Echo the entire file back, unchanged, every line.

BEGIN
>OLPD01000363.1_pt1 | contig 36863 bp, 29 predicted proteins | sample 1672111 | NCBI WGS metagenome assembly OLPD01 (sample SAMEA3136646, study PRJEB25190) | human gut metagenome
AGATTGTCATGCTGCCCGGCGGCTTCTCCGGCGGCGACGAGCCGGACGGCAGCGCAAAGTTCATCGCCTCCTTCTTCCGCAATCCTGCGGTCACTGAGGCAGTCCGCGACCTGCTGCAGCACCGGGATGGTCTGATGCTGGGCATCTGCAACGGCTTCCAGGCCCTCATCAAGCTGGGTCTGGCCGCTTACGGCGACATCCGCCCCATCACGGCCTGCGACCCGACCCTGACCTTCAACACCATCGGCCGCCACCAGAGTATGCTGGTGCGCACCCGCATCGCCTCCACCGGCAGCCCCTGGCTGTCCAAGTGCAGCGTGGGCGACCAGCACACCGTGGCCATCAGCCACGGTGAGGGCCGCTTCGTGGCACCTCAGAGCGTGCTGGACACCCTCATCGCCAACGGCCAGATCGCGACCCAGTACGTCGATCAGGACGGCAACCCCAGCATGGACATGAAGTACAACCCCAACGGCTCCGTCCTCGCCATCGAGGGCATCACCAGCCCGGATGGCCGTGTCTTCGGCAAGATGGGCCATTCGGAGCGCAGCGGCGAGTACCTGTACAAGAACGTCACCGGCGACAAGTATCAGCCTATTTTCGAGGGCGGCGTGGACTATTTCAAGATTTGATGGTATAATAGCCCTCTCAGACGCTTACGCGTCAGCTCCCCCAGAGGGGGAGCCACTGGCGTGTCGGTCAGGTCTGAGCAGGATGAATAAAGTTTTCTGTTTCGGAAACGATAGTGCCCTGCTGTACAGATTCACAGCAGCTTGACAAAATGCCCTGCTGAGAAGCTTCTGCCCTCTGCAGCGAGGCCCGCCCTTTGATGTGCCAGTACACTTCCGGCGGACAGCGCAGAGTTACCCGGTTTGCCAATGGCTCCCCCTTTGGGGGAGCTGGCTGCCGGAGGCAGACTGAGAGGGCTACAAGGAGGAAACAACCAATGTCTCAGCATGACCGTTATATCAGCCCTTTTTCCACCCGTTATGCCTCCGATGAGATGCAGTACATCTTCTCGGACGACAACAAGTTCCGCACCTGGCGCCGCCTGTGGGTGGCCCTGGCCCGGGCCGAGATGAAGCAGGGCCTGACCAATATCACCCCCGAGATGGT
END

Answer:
>OLPD01000363.1_pt1 | contig 36863 bp, 29 predicted proteins | sample 1672111 | NCBI WGS metagenome assembly OLPD01 (sample SAMEA3136646, study PRJEB25190) | human gut metagenome
AGATTGTCATGCTGCCCGGCGGCTTCTCCGGCGGCGACGAGCCGGACGGCAGCGCAAAGTTCATCGCCTCCTTCTTCCGCAATCCTGCGGTCACTGAGGCAGTCCGCGACCTGCTGCAGCACCGGGATGGTCTGATGCTGGGCATCTGCAACGGCTTCCAGGCCCTCATCAAGCTGGGTCTGGCCGCTTACGGCGACATCCGCCCCATCACGGCCTGCGACCCGACCCTGACCTTCAACACCATCGGCCGCCACCAGAGTATGCTGGTGCGCACCCGCATCGCCTCCACCGGCAGCCCCTGGCTGTCCAAGTGCAGCGTGGGCGACCAGCACACCGTGGCCATCAGCCACGGTGAGGGCCGCTTCGTGGCACCTCAGAGCGTGCTGGACACCCTCATCGCCAACGGCCAGATCGCGACCCAGTACGTCGATCAGGACGGCAACCCCAGCATGGACATGAAGTACAACCCCAACGGCTCCGTCCTCGCCATCGAGGGCATCACCAGCCCGGATGGCCGTGTCTTCGGCAAGATGGGCCATTCGGAGCGCAGCGGCGAGTACCTGTACAAGAACGTCACCGGCGACAAGTATCAGCCTATTTTCGAGGGCGGCGTGGACTATTTCAAGATTTGATGGTATAATAGCCCTCTCAGACGCTTACGCGTCAGCTCCCCCAGAGGGGGAGCCACTGGCGTGTCGGTCAGGTCTGAGCAGGATGAATAAAGTTTTCTGTTTCGGAAACGATAGTGCCCTGCTGTACAGATTCACAGCAGCTTGACAAAATGCCCTGCTGAGAAGCTTCTGCCCTCTGCAGCGAGGCCCGCCCTTTGATGTGCCAGTACACTTCCGGCGGACAGCGCAGAGTTACCCGGTTTGCCAATGGCTCCCCCTTTGGGGGAGCTGGCTGCCGGAGGCAGACTGAGAGGGCTACAAGGAGGAAACAACCAATGTCTCAGCATGACCGTTATATCAGCCCTTTTTCCACCCGTTATGCCTCCGATGAGATGCAGTACATCTTCTCGGACGACAACAAGTTCCGCACCTGGCGCCGCCTGTGGGTGGCCCTGGCCCGGGCCGAGATGAAGCAGGGCCTGACCAATATCACCCCCGAGATGGT